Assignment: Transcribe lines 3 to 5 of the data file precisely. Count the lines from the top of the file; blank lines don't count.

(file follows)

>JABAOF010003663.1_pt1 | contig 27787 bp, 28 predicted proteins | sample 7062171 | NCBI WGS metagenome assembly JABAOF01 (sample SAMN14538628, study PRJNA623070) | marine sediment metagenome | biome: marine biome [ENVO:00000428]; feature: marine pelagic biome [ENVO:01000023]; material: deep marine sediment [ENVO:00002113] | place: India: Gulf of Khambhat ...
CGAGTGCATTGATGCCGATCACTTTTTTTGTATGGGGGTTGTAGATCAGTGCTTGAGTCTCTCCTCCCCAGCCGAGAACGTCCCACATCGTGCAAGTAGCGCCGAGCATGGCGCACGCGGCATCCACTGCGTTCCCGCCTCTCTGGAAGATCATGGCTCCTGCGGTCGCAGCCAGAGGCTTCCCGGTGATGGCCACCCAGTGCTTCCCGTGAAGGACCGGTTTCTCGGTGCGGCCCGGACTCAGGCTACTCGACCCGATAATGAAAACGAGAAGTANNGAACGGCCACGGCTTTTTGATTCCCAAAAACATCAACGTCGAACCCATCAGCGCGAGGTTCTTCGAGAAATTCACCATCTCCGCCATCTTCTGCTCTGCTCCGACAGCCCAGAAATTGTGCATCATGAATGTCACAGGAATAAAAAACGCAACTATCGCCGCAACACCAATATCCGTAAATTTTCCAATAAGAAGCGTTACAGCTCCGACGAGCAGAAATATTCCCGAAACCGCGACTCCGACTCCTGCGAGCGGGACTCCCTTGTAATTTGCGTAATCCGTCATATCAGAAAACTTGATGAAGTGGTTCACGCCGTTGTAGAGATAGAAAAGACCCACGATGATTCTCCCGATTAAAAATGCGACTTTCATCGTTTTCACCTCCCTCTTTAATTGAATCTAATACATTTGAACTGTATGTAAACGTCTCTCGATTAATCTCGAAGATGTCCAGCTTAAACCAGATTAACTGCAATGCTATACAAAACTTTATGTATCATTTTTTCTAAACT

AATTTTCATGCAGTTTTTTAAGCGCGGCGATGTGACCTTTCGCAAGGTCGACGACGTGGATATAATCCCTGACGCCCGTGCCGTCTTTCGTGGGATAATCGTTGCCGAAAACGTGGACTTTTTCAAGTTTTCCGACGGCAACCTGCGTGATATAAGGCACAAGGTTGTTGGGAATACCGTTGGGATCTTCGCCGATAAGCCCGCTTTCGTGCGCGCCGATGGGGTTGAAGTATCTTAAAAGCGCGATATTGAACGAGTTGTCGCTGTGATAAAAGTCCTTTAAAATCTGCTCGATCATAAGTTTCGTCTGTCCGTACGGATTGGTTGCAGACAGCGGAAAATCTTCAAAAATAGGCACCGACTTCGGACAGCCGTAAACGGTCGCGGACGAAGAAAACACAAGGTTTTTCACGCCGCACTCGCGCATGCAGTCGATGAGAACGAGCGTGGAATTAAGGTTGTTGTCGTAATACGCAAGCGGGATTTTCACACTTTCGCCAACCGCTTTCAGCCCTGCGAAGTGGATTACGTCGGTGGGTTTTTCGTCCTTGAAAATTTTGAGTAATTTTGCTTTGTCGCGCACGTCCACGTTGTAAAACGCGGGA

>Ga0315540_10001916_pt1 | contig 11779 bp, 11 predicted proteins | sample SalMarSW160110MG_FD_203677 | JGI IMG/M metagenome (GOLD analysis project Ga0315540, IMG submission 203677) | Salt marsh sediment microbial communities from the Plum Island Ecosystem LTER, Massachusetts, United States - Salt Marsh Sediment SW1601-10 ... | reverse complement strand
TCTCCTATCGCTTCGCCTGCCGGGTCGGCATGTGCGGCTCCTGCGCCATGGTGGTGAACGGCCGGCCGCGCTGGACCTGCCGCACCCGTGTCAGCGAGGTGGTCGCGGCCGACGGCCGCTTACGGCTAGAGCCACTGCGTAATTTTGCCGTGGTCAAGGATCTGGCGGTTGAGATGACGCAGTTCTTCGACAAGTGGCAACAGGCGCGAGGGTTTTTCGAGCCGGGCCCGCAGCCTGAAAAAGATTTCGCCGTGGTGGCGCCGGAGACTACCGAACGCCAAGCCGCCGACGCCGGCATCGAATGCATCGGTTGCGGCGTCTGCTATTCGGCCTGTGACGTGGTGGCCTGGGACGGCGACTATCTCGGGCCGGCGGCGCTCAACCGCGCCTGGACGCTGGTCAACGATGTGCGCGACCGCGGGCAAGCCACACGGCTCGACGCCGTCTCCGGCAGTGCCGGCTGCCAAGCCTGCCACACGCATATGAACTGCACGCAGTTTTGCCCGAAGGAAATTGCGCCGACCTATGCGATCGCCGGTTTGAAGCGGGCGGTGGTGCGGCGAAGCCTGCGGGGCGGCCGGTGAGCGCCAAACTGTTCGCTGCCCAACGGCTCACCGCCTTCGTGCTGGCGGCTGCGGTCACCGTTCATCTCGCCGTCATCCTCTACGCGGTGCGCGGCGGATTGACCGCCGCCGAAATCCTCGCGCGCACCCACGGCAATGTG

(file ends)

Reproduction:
AATTTTCATGCAGTTTTTTAAGCGCGGCGATGTGACCTTTCGCAAGGTCGACGACGTGGATATAATCCCTGACGCCCGTGCCGTCTTTCGTGGGATAATCGTTGCCGAAAACGTGGACTTTTTCAAGTTTTCCGACGGCAACCTGCGTGATATAAGGCACAAGGTTGTTGGGAATACCGTTGGGATCTTCGCCGATAAGCCCGCTTTCGTGCGCGCCGATGGGGTTGAAGTATCTTAAAAGCGCGATATTGAACGAGTTGTCGCTGTGATAAAAGTCCTTTAAAATCTGCTCGATCATAAGTTTCGTCTGTCCGTACGGATTGGTTGCAGACAGCGGAAAATCTTCAAAAATAGGCACCGACTTCGGACAGCCGTAAACGGTCGCGGACGAAGAAAACACAAGGTTTTTCACGCCGCACTCGCGCATGCAGTCGATGAGAACGAGCGTGGAATTAAGGTTGTTGTCGTAATACGCAAGCGGGATTTTCACACTTTCGCCAACCGCTTTCAGCCCTGCGAAGTGGATTACGTCGGTGGGTTTTTCGTCCTTGAAAATTTTGAGTAATTTTGCTTTGTCGCGCACGTCCACGTTGTAAAACGCGGGA

>Ga0315540_10001916_pt1 | contig 11779 bp, 11 predicted proteins | sample SalMarSW160110MG_FD_203677 | JGI IMG/M metagenome (GOLD analysis project Ga0315540, IMG submission 203677) | Salt marsh sediment microbial communities from the Plum Island Ecosystem LTER, Massachusetts, United States - Salt Marsh Sediment SW1601-10 ... | reverse complement strand
TCTCCTATCGCTTCGCCTGCCGGGTCGGCATGTGCGGCTCCTGCGCCATGGTGGTGAACGGCCGGCCGCGCTGGACCTGCCGCACCCGTGTCAGCGAGGTGGTCGCGGCCGACGGCCGCTTACGGCTAGAGCCACTGCGTAATTTTGCCGTGGTCAAGGATCTGGCGGTTGAGATGACGCAGTTCTTCGACAAGTGGCAACAGGCGCGAGGGTTTTTCGAGCCGGGCCCGCAGCCTGAAAAAGATTTCGCCGTGGTGGCGCCGGAGACTACCGAACGCCAAGCCGCCGACGCCGGCATCGAATGCATCGGTTGCGGCGTCTGCTATTCGGCCTGTGACGTGGTGGCCTGGGACGGCGACTATCTCGGGCCGGCGGCGCTCAACCGCGCCTGGACGCTGGTCAACGATGTGCGCGACCGCGGGCAAGCCACACGGCTCGACGCCGTCTCCGGCAGTGCCGGCTGCCAAGCCTGCCACACGCATATGAACTGCACGCAGTTTTGCCCGAAGGAAATTGCGCCGACCTATGCGATCGCCGGTTTGAAGCGGGCGGTGGTGCGGCGAAGCCTGCGGGGCGGCCGGTGAGCGCCAAACTGTTCGCTGCCCAACGGCTCACCGCCTTCGTGCTGGCGGCTGCGGTCACCGTTCATCTCGCCGTCATCCTCTACGCGGTGCGCGGCGGATTGACCGCCGCCGAAATCCTCGCGCGCACCCACGGCAATGTG